Coincidentally, a week after my visit, it emerged that Narodnaya Volya - alongside another oppositionally-toned newspaper, Nasha Niva - was to be admitted to the state-controlled subscription and kiosk systems, after years of being frozen out.

It appears that, preceding this, a leading official in Belarus' Presidential Administration had written to the European Union announcing that barriers faced by non-government media would be removed.

New Media Law

Speaking shortly after this development, Svetlana Kalinkina told me that since then demand for Narodnaya Volya had been high, but she expressed extreme caution about the situation. The commercial terms and conditions were not good, she felt, and she added that it was a concession easily retracted if EU-Belarusian negotiations come to nothing. Furthermore, several other non-government newspapers continue to be omitted from the state's subscription and kiosk systems, she remarked.

With prophetic caution (and speaking before the announcement regarding Nasha Niva), Aliaksandr Kudrytski, a journalist with the newspaper, expressed similar vigilance, particularly in the context of a new media law that will come into effect this February.

"If they want better relations with Europe, maybe the law will be mild," he reasoned, "but when the whole story of friendship with Europe is over, the law could be used to wipe out the rest of the independent press."

Andrei Aliaksandrau, international officer with the Belarusian Association of Journalists, shed further light on the possible ramifications of the new media law, which some fear will facilitates a clampdown on independent online journalism in Belarus. "The most dangerous thing is uncertainty," said Aliaksandrau. "The problem is not that the law regulates the internet but that it gives the power to the government to do so."

On the fact that the law requires all media outlets to be re-registered, he explained: "Our experience shows that this can be dangerous for the existence of some newspapers... it's very difficult to register a newspaper, it's not easy to re-register an existing one, and it's a serious danger to deal with something that is not registered."

Aliaksandrau also outlined concerns in relation to the warming of Belarusian-EU relations: namely, the frightening prospect that soft concessions will lure Europe into bed with Belarus, while democracy activities will continue to struggle out in the cold.

"It's obvious for me that Lukashenko and his administration is trying to play games with the west," he said, adding that the Belarusian government has been searching for a "balance" that helps maintain power - one that is achievable through continuing to get cheap Russian oil and gas ("this is the essence of the Belarusian economy") and developing greater economic cooperation with the rest of Europe.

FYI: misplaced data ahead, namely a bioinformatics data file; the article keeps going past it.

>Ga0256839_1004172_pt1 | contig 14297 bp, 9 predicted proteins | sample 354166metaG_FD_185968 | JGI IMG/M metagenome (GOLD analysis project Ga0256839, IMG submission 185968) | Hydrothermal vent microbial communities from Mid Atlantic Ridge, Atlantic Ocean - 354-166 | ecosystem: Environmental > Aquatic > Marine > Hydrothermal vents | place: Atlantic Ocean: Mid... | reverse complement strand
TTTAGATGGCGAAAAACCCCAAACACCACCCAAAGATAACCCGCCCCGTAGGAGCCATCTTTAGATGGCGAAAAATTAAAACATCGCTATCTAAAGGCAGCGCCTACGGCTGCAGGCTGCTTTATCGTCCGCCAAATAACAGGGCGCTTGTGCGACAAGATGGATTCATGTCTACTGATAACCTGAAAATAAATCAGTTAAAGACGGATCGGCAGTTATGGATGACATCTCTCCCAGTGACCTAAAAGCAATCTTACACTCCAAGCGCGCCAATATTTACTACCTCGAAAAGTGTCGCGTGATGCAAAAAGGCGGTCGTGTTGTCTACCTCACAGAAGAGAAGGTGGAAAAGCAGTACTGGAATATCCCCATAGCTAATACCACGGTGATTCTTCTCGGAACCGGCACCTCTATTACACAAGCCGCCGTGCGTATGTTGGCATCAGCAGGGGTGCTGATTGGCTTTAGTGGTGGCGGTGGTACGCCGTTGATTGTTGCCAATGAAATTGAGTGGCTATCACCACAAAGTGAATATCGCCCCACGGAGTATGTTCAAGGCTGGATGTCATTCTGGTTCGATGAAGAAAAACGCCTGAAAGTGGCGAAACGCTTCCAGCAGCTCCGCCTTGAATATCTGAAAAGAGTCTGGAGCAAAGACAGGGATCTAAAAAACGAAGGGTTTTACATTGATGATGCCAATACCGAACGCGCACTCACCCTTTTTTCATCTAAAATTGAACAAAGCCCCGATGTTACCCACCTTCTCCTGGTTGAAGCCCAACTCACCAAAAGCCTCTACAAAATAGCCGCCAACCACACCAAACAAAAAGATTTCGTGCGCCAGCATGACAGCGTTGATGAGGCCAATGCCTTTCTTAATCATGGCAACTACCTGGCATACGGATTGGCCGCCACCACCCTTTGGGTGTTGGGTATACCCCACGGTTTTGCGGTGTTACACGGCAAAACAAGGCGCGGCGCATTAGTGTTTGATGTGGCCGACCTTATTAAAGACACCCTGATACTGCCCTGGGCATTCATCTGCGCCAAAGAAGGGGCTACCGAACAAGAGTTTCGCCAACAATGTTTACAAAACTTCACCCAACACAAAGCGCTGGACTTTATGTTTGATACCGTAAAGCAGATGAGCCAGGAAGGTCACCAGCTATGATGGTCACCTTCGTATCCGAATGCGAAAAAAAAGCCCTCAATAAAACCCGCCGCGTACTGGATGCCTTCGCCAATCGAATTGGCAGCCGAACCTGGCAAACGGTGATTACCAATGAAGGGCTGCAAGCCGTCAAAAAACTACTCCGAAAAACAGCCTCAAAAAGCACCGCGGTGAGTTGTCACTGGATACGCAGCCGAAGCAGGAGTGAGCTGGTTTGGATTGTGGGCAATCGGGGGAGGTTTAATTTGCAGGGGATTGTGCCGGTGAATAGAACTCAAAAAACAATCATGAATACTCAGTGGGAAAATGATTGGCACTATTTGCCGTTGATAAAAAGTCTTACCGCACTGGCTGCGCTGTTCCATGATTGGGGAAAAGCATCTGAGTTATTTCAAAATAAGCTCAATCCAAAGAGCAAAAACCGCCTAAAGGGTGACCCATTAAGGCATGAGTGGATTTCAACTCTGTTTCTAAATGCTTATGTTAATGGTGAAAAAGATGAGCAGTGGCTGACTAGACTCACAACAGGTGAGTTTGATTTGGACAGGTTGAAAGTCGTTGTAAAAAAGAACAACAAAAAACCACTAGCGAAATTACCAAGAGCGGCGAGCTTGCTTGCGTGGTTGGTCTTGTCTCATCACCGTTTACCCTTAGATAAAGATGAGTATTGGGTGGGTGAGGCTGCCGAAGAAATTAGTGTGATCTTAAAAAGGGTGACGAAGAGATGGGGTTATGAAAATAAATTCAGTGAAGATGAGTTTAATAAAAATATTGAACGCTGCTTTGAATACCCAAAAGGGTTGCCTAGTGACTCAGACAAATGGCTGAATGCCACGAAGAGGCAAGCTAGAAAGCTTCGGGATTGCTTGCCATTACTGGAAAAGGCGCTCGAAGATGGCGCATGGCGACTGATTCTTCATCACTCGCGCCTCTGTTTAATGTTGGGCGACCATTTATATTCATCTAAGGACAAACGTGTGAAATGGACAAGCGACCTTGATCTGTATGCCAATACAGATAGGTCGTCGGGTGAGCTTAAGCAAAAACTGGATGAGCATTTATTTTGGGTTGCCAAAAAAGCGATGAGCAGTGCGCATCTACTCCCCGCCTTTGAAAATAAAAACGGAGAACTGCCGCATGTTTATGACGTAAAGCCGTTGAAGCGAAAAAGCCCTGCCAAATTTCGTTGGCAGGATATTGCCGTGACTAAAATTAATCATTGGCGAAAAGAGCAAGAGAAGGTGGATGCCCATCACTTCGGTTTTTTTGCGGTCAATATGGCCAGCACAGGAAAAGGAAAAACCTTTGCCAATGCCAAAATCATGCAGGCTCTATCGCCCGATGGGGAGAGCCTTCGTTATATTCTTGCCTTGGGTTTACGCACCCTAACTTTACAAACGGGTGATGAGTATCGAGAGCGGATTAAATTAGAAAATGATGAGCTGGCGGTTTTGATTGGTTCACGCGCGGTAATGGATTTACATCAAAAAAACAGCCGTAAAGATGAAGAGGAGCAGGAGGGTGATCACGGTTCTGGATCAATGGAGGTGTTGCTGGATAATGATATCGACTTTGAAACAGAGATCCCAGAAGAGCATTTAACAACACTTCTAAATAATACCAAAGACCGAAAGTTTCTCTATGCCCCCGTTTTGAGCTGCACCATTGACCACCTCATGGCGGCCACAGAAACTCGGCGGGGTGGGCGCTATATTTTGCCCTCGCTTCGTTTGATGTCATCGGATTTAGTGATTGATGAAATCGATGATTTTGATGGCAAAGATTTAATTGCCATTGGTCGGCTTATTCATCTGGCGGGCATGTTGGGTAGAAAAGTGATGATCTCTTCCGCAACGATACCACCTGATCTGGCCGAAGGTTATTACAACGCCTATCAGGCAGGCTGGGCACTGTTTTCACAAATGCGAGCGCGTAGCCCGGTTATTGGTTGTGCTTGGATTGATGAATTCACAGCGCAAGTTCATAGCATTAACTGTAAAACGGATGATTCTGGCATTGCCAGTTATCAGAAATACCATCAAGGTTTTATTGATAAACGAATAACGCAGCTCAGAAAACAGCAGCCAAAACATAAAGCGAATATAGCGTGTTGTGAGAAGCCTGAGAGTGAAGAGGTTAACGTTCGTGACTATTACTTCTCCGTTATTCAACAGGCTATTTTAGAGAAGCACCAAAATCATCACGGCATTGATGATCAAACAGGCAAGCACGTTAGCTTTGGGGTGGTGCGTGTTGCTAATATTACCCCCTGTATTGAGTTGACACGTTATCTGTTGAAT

And Europe has been talking. "I understand that Europe is quite tired of Lukashenko and it feels like European politicians just don't know what to do with ‘this Belarus'," he said. "So they are trying to find new ways of communicating. And there is a very popular word among European politicians now, which is dialogue. Everybody wants a dialogue. Because they say if there is no dialogue there will be no improvements. And this is right.

"But the key issue to my mind is what we understand by the word dialogue. It's very important for us, the people who keep struggling within the country, that we believe in certain democratic values, and we think these values should not be questioned. Europe should be prepared for playing games."

A cursory glance at the latest news on the website of the Belorusian Association of Journalists confirms that major curtailments and obstructionism continue to face non-government journalists in Belarus. This is without even mentioning the tactics and dominance of the state media, which is indeed another story.

And what of westerners like myself: where will we get our information about Belarus? The most significant English-language book about Lukashenko's reign was published in 2007 by Trafford Publishing in England and is written by one Stewart Parker. It is glowing in its account of Lukashenko and the economic stability he has presided over during most of his terms. It certainly helps redress a balance concerning information on Belarus, but is far from balanced. Parker admits this himself. Last weekend, in email correspondence to me, he outlined some of his thoughts on the book, and denied links to the Belarusian government. "My motivation for writing it was largely personal," he wrote, "and stemmed from the fact that when I tried to get information about Belarus I had to sift  through so much negative propaganda that bears so little relation to what you see when you actually go there."

But maybe what you see isn't what you get.

*Names have been changed

Catherine Reilly is deputy editor of Metro Éireann, Ireland's multicultural weekly. Her series on Belarus is accessible at http://www.metroeireann.com/articles/inside-belarus